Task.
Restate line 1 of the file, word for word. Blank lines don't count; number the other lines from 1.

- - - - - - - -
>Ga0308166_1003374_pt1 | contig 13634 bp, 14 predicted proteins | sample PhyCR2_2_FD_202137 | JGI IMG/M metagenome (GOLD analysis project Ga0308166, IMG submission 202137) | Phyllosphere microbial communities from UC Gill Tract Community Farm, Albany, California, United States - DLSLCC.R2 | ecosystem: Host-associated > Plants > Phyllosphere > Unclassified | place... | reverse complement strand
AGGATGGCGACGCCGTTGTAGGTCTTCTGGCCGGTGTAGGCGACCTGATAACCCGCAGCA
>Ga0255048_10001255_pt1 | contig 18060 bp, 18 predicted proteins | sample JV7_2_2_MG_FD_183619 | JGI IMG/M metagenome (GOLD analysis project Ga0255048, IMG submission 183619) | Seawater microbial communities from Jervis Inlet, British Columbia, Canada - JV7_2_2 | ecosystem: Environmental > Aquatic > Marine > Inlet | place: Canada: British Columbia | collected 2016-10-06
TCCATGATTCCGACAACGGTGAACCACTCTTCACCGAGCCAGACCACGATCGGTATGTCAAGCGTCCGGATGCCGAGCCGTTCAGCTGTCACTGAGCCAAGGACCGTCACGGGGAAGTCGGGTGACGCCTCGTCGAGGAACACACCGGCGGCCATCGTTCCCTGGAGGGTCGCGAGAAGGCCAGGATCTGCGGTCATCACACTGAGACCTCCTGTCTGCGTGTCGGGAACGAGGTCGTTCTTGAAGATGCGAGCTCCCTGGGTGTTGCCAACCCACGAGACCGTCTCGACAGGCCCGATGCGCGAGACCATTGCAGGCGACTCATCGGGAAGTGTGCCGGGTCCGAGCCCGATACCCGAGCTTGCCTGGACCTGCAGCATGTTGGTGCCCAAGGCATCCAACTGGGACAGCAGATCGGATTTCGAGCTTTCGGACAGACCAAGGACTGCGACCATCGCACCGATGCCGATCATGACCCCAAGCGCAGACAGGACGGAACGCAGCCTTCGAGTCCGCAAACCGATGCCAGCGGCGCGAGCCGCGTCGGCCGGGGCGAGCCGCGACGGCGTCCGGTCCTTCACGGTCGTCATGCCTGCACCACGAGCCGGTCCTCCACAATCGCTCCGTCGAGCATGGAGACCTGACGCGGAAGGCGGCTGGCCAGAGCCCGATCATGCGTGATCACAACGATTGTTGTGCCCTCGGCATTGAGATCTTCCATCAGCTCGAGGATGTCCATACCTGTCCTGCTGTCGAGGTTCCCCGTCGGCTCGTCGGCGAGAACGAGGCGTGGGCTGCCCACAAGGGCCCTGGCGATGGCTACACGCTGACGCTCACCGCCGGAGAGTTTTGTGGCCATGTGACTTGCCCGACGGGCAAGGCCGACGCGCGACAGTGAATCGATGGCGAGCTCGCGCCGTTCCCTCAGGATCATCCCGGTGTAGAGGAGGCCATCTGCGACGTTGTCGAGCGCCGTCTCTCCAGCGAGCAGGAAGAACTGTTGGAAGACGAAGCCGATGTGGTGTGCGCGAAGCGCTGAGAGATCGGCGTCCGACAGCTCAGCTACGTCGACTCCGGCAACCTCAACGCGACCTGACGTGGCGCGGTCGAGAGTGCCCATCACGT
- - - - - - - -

>Ga0308166_1003374_pt1 | contig 13634 bp, 14 predicted proteins | sample PhyCR2_2_FD_202137 | JGI IMG/M metagenome (GOLD analysis project Ga0308166, IMG submission 202137) | Phyllosphere microbial communities from UC Gill Tract Community Farm, Albany, California, United States - DLSLCC.R2 | ecosystem: Host-associated > Plants > Phyllosphere > Unclassified | place... | reverse complement strand